Though I was already familiar with the work of the School of Life I had little knowledge of the work of Alain De Botton. As part of my research I read his book ‘The Pleasures and Sorrows of Work’, watched his documentary on status anxiety, and watched a large portion of his talks and videos available online. I think it’s fair to say my perspective has changed on a number of different issues.

His critique of Romanticism has opened my eyes to how disconnected our expectations are of love, to the reality of relationships. I’ve always had the mentality that love is a binary emotion, and it is this that dictates weather or not a relationship is successful. After watching his talks and listening to his podcasts on the topic I’ve since changed my mind.

Alain De Botton has also stressed the importance of self-knowledge and self love if we are ever to form meaningful relationships and create meaningful work. I was previously self conscious that these were these were the selfish indulgences of the spoilt millennial; I had no grasp that they were the foundation of a healthy society.

Furthermore, his insistence that ‘Being a little casual with a great thinker is the biggest homage one could pay to him or her’ has introduced me to the field of philosophy, something that previously appeared omniscient and insurmountable.

Process: Script

In researching other School of Life videos I found that the most effective films were split into distinct sections. When the film makers were able to identify changes in subject or tone, and use these changes to create chapters in the animation, the information was far easier to digest. And when that information is a solid 5 minutes of Alain De Botton informing you that you only love your husband because he hurts your feelings in the same way your father did, then it’s import the information is made a little easier to swallow.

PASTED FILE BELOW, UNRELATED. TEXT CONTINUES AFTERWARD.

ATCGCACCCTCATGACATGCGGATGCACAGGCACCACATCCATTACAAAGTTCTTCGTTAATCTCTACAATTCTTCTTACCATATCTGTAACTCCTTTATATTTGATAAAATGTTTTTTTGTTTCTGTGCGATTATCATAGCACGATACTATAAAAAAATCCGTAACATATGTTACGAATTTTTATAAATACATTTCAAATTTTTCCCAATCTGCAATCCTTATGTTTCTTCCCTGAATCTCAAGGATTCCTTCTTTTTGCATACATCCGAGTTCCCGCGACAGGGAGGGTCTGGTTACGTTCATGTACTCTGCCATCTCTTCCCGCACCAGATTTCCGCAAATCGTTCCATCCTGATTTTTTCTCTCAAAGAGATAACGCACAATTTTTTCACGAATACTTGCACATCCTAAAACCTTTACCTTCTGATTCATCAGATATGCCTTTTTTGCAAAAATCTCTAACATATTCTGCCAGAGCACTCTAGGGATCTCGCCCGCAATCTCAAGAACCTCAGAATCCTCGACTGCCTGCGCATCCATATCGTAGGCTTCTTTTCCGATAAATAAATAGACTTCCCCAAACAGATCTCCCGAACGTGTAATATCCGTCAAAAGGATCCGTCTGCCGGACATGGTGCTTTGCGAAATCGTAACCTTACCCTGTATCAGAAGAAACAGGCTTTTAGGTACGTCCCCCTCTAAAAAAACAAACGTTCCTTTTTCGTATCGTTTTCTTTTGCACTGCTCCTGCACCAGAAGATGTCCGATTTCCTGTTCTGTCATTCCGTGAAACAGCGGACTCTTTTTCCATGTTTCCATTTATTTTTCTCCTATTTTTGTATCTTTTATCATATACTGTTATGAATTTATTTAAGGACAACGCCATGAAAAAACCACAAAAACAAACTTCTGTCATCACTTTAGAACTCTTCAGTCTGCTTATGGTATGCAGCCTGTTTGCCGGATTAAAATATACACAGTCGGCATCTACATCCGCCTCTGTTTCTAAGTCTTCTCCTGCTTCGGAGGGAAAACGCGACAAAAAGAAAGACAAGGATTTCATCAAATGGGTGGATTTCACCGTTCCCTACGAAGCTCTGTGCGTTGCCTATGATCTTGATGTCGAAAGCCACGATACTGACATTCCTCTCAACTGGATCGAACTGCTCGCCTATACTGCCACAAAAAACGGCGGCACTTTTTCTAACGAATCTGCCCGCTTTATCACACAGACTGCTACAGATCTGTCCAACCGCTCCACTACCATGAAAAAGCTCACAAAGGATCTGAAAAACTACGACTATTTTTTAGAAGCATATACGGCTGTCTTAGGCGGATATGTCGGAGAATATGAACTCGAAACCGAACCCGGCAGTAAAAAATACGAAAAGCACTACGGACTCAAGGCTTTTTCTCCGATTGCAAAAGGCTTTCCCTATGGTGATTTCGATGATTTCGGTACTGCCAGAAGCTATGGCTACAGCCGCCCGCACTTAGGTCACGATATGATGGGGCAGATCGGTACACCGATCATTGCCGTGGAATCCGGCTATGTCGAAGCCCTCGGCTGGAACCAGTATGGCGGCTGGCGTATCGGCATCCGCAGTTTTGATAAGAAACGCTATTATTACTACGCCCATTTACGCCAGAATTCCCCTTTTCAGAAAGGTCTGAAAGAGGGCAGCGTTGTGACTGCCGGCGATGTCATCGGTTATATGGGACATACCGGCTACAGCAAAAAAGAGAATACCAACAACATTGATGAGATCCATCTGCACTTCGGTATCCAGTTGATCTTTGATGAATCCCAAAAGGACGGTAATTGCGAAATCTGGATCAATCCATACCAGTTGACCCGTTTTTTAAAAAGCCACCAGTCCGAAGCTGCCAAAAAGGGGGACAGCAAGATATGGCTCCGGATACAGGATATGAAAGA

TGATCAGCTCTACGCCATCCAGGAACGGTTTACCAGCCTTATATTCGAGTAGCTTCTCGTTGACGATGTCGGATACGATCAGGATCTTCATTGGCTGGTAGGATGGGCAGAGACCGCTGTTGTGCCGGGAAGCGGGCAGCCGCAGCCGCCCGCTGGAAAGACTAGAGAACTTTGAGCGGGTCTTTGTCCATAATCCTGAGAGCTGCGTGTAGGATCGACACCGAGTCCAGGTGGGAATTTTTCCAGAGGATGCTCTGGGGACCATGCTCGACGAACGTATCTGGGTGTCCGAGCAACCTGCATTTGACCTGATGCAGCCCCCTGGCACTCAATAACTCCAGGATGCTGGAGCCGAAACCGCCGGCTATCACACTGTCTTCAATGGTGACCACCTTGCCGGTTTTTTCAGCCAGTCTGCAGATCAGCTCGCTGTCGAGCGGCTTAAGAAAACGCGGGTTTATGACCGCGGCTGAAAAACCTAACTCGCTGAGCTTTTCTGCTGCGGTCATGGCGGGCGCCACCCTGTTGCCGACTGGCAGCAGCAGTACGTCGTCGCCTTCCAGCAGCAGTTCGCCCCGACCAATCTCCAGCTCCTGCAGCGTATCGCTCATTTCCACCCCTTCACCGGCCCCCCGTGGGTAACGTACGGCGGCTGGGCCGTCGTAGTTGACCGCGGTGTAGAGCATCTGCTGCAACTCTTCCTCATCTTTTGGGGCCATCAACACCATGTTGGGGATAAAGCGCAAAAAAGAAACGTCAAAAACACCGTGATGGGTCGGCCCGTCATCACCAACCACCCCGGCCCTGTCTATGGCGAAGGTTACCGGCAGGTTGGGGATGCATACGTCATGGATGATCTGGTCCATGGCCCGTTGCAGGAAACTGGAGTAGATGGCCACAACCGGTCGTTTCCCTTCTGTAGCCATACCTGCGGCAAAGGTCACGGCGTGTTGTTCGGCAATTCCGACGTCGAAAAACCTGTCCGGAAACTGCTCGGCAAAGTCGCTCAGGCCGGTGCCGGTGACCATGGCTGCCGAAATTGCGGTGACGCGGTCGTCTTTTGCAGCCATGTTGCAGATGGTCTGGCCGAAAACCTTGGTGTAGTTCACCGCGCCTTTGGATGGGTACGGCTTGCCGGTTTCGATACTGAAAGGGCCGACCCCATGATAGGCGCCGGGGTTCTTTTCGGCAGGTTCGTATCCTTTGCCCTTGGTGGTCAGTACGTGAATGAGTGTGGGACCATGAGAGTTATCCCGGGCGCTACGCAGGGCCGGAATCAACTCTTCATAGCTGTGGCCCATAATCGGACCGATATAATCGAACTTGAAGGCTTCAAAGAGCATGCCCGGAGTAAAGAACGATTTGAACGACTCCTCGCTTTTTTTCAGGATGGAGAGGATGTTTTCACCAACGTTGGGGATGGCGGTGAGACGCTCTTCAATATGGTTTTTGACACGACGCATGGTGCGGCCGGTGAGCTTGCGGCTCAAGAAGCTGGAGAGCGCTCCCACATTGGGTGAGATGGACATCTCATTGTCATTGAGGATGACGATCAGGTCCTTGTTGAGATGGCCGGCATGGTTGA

I found that the script could be split up into 5 sections, and I used these sections to create chapters in the animation. This also made it easier to plan my workload.

The first section establishes that ‘from close up, none of us are particularly impressive’. We are all as embarrassing and as foolish as each other.

The second section explains how we all struggle to hide this fact, and ‘try to appear a great deal more normal’ than we are.

The third reveals how sharing our vulnerabilities helps us to form closer relationships and can be ‘an exchange of sympathy, for the troublesome business of being alive’.

The fourth section warns of the ways we should avoid being vulnerable to others, and teaches us the ways in which we should.

Whilst the final section argues that being vulnerable in these ways can in fact be a sign of strength, and reiterates that we are all as worried and foolish as each other, before reflecting on the fact that the sharing of vulnerability is not as commonplace as it could be.

I used these sections to structure my animation and by splitting the script up in this way, I found the project to be more manageable. I would have liked to have made the “chapters” of the film a little more obvious, and in retrospect this could have been done with some innovative transitions, or changes in tone.

Splitting the script up like this meant that I approached each part of the script separately. Generating ideas for each section in isolation meant that at points I lost sight of how the project might fit together. For example characters are depicted in a portrait shot, head on several times in the film, and I think this makes it harder to associate a visual queue with a piece of Alain’s advice as several parts of the film look similar.